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The Local Market Experts

Boulder County’s economy still golden, but challenges about Labor shortages, housing prices pose problems for continued growth

Posted on: Jan 19 18

by: admin

The party’s not quite over for Boulder County’s economy, but experts have an eye on the horizon — and there might be tougher times ahead.

Wednesday evening’s Boulder Economic Forecast was presented at the newly opened Embassy Suites. The Boulder Economic Forecast hosted the event, as it has for the past 11 years, and Executive Director Clif Harald kicked things off much the same way he has since the local economy began its yearslong upward climb, only updating the year: “By almost every economic indicator we measure,” he said, “2017 was an historic year.”

And it was. Unemployment was at record lows; home prices reached record highs. Venture capital funders infused more cash into companies and projects than at any point in the last decade.

But, as Harald noted, “2017 was not without its challenges. As we head into 2018, efforts to address them will take on more urgency.”

Chief among them was a continuing labor shortage, which University of Colorado economist and keynote presenter Rich Wobbekind called the area’s “biggest short-term challenge.” Boulder County continued to add jobs in 2017, but at a slower pace than the peak in 2014 and ’15. Companies want to grow, Wobbekind said, but there aren’t workers to fill jobs.

“Almost every industry sector reported lack of available labor or properly trained labor. This doesn’t go away,” he said.

Despite this, the five-year average wage growth in the county was an “anemic” 5 percent. “This is a very, very troubling fact,” Wobbekind said, driven by the growth of low-wage jobs and the vast amount of retirees being replaced with lower-paid younger workers.

By 2030, Boulder County’s crop of 65-plus is projected to grow some 84 percent, according to State Demographer Elizabeth Garner. One in five residents will be in the age group.
An aging population will impact nearly every facet of the economy, Garner said, changing what services are needed, what jobs are created and what goods are sold. It has already depressed wages — as older workers retire, younger ones are hired at lower pay — and could potentially tighten Boulder County’s already pinched housing market.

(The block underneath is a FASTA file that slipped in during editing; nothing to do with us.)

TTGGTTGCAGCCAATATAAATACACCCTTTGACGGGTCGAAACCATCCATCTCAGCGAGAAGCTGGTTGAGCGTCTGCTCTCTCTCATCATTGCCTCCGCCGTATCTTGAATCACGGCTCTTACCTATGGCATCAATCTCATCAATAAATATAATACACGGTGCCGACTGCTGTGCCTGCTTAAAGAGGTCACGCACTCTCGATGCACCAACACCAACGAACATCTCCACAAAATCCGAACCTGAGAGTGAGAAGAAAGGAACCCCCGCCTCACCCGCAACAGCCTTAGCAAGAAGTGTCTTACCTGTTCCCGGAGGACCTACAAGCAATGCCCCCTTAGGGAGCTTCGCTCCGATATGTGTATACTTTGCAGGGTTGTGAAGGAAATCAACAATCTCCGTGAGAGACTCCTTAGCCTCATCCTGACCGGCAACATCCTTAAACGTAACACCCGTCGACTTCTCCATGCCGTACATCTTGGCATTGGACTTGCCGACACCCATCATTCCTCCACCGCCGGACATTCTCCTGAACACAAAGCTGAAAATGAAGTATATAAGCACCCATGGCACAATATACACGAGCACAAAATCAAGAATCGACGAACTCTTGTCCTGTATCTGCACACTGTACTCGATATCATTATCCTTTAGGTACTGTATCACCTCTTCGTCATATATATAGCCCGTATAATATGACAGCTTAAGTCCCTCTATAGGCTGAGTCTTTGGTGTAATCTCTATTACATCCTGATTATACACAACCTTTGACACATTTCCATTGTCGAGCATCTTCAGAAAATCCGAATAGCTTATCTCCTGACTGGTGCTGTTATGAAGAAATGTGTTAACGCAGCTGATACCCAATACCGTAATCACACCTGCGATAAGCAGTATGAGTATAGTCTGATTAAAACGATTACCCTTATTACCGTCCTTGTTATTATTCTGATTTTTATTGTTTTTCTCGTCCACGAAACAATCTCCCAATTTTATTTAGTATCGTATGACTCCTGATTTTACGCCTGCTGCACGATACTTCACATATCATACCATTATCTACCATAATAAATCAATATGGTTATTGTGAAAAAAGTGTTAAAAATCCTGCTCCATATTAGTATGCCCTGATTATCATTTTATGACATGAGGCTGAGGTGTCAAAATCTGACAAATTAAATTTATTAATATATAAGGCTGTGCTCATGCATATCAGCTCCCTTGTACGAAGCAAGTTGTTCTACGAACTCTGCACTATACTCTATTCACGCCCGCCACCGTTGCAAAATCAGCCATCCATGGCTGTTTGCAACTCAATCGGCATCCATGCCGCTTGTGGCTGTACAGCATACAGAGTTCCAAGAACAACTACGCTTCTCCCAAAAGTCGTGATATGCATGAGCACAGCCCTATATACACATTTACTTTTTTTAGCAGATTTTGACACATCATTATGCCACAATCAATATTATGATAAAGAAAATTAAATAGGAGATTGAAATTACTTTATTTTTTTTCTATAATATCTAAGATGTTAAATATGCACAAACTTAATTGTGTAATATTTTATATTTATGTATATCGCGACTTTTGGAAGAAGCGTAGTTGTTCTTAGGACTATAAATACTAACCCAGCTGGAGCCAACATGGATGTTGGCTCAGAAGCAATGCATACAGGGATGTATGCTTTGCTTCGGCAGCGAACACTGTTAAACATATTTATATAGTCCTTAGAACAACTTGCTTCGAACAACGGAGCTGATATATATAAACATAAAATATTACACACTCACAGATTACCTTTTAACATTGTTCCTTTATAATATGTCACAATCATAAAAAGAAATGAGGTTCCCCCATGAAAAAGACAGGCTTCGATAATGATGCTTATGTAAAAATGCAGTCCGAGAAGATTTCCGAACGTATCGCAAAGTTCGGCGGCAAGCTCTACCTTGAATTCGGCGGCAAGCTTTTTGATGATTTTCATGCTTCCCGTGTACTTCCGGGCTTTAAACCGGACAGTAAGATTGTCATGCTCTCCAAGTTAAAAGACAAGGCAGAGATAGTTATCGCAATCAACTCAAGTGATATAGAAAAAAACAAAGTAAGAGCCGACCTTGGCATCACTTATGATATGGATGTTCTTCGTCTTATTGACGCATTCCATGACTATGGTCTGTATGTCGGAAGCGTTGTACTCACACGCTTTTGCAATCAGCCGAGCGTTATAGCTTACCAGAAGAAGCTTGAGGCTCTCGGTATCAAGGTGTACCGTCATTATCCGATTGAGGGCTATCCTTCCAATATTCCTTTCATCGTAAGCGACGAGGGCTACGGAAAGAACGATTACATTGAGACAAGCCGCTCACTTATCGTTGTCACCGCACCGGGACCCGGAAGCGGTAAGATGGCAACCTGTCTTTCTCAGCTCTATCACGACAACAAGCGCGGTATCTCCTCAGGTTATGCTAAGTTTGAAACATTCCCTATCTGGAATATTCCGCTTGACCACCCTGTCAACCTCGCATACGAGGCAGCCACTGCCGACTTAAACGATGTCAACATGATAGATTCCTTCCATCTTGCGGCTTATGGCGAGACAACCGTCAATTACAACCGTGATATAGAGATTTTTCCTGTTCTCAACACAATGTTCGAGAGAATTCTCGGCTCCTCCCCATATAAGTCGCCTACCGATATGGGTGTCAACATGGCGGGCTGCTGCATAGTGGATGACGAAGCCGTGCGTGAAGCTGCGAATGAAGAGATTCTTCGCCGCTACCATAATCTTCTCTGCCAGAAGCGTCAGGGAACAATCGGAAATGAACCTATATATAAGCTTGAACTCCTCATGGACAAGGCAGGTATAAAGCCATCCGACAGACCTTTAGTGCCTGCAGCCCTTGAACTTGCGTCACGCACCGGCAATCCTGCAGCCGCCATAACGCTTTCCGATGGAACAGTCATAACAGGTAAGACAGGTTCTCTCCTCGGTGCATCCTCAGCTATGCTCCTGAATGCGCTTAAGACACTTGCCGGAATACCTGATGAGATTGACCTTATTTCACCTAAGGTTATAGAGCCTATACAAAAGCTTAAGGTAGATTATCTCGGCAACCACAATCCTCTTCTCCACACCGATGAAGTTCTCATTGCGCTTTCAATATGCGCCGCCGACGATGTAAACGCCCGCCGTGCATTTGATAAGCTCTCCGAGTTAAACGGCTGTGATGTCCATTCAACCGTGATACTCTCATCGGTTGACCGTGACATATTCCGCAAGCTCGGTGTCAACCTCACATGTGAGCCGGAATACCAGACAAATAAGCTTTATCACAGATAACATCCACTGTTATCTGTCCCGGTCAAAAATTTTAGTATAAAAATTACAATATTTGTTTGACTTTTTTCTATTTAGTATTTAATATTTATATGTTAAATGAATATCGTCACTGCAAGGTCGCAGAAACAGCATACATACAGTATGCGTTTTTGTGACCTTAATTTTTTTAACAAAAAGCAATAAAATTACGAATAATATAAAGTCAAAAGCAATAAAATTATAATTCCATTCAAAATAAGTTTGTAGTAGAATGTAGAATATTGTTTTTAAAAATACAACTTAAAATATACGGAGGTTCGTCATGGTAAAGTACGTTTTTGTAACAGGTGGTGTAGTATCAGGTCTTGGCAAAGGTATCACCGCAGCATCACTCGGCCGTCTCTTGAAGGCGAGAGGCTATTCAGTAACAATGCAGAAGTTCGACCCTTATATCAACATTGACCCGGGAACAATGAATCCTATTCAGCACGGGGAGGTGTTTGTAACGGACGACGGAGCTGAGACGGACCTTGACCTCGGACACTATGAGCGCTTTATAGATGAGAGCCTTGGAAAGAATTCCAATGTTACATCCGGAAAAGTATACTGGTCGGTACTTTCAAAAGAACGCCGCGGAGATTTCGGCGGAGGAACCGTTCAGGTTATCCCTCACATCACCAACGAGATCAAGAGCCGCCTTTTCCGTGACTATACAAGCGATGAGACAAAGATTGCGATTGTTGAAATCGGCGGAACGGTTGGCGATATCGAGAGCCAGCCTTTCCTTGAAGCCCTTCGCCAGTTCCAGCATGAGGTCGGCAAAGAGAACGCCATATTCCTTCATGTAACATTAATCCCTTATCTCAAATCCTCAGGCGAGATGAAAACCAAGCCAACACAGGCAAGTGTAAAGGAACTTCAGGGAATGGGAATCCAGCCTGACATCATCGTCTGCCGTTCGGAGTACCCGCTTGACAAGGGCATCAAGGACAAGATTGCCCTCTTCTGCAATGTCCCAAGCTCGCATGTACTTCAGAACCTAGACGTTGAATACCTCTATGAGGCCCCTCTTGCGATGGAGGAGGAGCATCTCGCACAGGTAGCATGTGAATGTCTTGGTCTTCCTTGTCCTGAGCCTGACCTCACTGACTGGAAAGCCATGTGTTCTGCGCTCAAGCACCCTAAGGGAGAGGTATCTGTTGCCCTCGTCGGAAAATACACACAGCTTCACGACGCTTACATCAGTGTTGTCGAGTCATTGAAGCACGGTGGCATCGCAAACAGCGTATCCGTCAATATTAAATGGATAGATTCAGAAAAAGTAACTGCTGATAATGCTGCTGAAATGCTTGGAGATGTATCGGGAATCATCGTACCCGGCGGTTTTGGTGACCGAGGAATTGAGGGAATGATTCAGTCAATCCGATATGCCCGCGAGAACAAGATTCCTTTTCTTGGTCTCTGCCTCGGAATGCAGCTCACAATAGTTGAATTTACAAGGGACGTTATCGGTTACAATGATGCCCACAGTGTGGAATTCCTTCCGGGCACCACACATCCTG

“As people age, they move less,” Garner said. “You think you’ve got a housing problem now? Wait until all of you just age in place.

“Who’s going to create the housing opportunities for the newbies coming in?”

With birth rates on a steady decline, in-migration has largely been fueling growth in Colorado and Boulder County. But the number of people moving to the state is projected to level off in 2020 and beginning declining in 2025 as surrounding areas attract workers with growing economies and lower home prices.

Utah is one example, Wobbekind said, with a higher rate of job growth and housing price appreciation in 2017 than Colorado. Closer to home, Weld County has become a major destination for jobs and people.

The Greeley metro had more employment growth than any other in Colorado over the past decade. Weld County’s population grew fastest from 2015 to 2016, and is projected to more than double by 2040.

Growth in surrounding areas may be siphoning off consumers’ dollars, too: Sales and use tax in the city of Boulder were down 5 percent in 2017, while up in Broomfield (1.8 percent), Longmont (11.8 percent) and the state as a whole (7 percent).

“Remember the old definition of Boulder as 27 square miles surrounded by reality?” Wobbekind said. “Now, it’s 27 square miles surrounded by competition.”


Daily Camera January 17 2018. By Shay Castle, Daily Camera Staff Writer





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